By Richard Hankin
Amazon proclaimed last month’s Prime Day to be their biggest ever, selling 300 million products globally. That’s quite a statement considering that the 2021 Prime Day generated “the two biggest days ever,” with more than 250 million products purchased by Prime members worldwide on that day. While Amazon may be prone to hyperbole, it cannot be disputed that Prime Day is growing each year. However, it’s not because the deals are getting better, but rather, because Amazon has smartly put considerable effort into growing their third-party sellers.
The behemoth’s robust third-party sellers program is responsible for ever increasing percentages of Prime Day totals. Consider this: In 2020 Amazon announced Prime Day brought in $3.5 billion from third-party sellers, up 45.2% from the year prior. It’s estimated Prime Day brought in $10.4 billion dollars in 2020, which would make that $3.5 billion nearly 34% of revenue. That’s a significant percentage of the total! One can only speculate how much higher than 34% 2021 saw, let alone what will be reported this year.
Perhaps that’s why Amazon has publicly pledged to lean even further into a third-party seller strategy. And it’s not just on Prime Day that statistics from Amazon’s third-party seller business are remarkable. The numbers speak for themselves:
- In 2020, the e-commerce giant generated about $80.5 billion in third-party seller services, accounting for a nearly 50% increase over 2019
- In the second quarter of 2021, 56 percent of paid units were sold by third-party sellers
- Around 50% of all sales on Amazon marketplaces come from third-party sellers.
There are more statistics but they all add up the same thing: for Amazon, the numbers are impressive, but what’s not so impressive are the hidden costs to third-party sellers. By all accounts these sellers must fight to garner attention and sales through extensive (and expensive) advertising and marketing campaigns. It’s estimated that 15% of the reported “$300 billion sold by third-party sellers” is actually seller fees, a small fact that’s neatly hidden in Amazon’s SEC reporting.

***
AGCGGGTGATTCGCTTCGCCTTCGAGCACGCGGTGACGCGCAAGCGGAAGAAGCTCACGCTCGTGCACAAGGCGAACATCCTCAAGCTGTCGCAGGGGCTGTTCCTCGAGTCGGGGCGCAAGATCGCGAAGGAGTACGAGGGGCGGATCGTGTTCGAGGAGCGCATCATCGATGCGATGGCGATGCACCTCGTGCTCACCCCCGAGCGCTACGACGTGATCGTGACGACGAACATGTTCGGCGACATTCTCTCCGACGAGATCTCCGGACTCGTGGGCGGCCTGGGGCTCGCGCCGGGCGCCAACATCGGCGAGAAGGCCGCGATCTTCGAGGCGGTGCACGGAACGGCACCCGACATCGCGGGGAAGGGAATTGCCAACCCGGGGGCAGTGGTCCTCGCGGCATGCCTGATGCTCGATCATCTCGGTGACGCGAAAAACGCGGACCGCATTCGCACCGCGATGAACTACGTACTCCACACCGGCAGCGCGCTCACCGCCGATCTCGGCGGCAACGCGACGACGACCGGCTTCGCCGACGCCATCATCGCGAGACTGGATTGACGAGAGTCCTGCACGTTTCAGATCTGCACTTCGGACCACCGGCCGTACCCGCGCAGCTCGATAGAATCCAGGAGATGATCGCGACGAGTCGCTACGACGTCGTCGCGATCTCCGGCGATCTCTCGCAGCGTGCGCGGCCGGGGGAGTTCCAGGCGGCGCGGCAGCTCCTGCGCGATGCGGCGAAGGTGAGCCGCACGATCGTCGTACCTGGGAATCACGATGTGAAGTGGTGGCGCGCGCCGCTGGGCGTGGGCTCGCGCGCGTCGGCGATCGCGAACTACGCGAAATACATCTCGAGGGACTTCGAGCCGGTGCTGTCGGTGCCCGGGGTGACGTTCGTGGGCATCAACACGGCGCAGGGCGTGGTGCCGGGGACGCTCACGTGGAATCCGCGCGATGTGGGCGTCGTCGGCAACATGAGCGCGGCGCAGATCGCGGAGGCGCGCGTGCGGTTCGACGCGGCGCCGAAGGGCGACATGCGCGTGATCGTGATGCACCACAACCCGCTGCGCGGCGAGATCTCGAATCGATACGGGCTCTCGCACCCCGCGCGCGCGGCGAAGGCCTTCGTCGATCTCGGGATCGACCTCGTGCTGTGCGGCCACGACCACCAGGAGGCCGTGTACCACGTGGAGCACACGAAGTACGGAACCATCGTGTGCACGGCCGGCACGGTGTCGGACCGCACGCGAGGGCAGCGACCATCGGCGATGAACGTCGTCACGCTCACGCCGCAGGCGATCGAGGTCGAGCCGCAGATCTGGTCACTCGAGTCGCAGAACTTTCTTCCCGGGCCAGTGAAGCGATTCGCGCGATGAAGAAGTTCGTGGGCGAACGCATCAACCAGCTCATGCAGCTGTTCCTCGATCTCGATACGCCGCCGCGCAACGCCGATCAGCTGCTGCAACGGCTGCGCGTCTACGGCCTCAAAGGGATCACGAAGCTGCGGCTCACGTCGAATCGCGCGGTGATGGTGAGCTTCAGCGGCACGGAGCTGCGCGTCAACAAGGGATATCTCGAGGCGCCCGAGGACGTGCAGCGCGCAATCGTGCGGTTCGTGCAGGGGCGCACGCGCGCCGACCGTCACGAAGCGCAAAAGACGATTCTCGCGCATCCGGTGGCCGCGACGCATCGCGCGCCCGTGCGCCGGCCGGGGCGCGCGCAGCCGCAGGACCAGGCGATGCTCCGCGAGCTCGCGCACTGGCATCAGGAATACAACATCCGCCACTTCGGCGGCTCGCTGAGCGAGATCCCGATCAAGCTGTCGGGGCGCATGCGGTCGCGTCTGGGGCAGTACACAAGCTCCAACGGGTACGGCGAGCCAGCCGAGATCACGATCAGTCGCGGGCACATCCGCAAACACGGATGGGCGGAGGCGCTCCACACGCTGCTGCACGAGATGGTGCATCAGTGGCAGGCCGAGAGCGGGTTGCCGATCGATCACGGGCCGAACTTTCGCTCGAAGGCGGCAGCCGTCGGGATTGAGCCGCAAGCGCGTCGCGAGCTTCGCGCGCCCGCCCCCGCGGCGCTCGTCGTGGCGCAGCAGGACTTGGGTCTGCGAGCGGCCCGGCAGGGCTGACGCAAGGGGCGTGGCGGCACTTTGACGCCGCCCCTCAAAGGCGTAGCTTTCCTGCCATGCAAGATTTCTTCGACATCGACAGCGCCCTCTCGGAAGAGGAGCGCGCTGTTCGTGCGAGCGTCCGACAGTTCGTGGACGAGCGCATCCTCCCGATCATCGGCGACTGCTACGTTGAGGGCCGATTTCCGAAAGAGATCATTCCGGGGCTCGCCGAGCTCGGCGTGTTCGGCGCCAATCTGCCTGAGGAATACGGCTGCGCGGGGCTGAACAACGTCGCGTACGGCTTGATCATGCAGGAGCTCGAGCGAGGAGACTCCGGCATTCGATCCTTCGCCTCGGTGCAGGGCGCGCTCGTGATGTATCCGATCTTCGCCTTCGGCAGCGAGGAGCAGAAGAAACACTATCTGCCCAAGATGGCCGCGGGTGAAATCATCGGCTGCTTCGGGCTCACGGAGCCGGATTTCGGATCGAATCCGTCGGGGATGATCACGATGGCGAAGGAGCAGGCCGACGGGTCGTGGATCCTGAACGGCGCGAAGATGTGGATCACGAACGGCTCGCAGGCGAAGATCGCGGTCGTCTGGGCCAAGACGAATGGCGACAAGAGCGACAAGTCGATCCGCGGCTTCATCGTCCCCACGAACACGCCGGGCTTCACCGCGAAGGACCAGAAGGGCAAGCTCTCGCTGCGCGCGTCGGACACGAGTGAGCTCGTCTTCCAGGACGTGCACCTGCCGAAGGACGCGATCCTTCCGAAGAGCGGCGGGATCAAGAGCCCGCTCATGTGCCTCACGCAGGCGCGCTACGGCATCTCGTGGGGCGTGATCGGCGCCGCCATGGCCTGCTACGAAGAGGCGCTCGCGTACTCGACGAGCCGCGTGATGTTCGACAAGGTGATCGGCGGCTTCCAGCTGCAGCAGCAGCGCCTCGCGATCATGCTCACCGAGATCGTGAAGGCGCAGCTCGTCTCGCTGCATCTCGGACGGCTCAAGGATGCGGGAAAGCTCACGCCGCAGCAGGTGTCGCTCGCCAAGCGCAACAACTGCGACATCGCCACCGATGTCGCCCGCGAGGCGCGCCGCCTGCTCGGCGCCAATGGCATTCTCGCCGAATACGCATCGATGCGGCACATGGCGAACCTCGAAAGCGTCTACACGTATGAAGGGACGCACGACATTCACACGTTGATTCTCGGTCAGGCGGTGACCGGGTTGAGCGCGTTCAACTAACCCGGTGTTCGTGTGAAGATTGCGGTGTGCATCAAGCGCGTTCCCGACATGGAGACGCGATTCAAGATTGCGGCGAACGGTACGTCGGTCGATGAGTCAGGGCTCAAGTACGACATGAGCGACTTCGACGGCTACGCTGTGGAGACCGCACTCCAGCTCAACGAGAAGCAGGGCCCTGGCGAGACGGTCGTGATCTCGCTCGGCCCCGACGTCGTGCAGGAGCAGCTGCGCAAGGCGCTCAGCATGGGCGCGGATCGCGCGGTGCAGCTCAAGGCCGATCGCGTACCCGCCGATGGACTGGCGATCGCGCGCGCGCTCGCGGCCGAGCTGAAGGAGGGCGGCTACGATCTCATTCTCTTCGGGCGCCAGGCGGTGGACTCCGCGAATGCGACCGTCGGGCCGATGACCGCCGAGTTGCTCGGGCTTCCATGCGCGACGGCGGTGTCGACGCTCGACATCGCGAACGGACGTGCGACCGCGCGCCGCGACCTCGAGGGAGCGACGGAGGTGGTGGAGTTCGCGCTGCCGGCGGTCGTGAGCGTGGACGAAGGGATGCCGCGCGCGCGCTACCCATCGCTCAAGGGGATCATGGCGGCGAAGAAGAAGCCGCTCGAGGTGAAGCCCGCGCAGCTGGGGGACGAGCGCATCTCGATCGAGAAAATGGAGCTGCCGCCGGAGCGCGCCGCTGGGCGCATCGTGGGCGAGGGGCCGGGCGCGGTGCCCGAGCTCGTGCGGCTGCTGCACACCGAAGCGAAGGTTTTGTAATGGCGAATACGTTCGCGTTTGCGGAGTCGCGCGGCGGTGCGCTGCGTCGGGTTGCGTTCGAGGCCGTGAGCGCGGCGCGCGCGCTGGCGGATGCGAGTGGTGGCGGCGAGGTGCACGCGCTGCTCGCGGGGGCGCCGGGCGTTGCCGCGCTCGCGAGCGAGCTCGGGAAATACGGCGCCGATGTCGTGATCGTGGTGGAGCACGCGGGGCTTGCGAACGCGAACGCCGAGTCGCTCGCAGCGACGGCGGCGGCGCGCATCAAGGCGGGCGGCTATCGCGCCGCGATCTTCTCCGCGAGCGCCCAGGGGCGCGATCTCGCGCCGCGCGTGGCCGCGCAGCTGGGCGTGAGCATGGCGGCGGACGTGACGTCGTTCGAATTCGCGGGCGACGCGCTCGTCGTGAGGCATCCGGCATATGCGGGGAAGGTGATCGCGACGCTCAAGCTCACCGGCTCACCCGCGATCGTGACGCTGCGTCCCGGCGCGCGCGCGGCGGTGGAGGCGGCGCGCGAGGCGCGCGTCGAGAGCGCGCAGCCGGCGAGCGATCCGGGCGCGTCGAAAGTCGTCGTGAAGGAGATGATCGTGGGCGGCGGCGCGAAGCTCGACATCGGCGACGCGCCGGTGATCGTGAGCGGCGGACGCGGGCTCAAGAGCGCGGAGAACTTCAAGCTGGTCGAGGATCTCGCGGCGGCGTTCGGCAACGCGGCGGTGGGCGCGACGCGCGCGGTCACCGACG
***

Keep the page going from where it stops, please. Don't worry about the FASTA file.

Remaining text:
While many may find success in this model, many others are finding the costs of participating are not worth it. The aggressive competition and slim margins have Meaghan Thomas, creator of Pinch Spice Market, opting to no longer participate in Prime Day. “We really start to question whether we have to pay-to-play on Amazon,” Thomas says. “When it comes to where my advertising dollars go, the numbers don’t add up for me.” Spending advertising dollars on other platforms, such as social media and email campaigns, has proved to be a more cost-effective way of driving sales, she says.
Another entrepreneurParker Russell, the founder of Bangor, Maine-based Black Ink Coffee Company, says his annual Prime Day experience since 2019 has been “uneventful,” since his listings are often buried on Amazon’s competitive grocery pages.
The Good News: The Future Belongs To the Seller
Amazon can feel like the only game in town for third-party sellers but there’s a wave of change afoot with retailers looking at launching their own marketplaces for a range of business reasons. Retailer-managed and curated marketplaces that offer both first and third-party products allows for more targeted and curated opportunities for sellers such as Pinch Spice Market or Black Ink coffee, and for the shopper.
Creating easy on-ramp, tools and communication, is a core element of a marketplace platform. Having a central hub of sellers for retailers to connect with is also a critical feature. As more and more third-party sellers look for ways to diversify off of Amazon it will coincide with roll-outs by retailers looking for new partners to bring into their third-party seller programs, which means more options for sellers to find targeted shoppers in a curated and trusted environment.
And as for consumers it will mean more options for shopping and great deals throughout the year.
About the author
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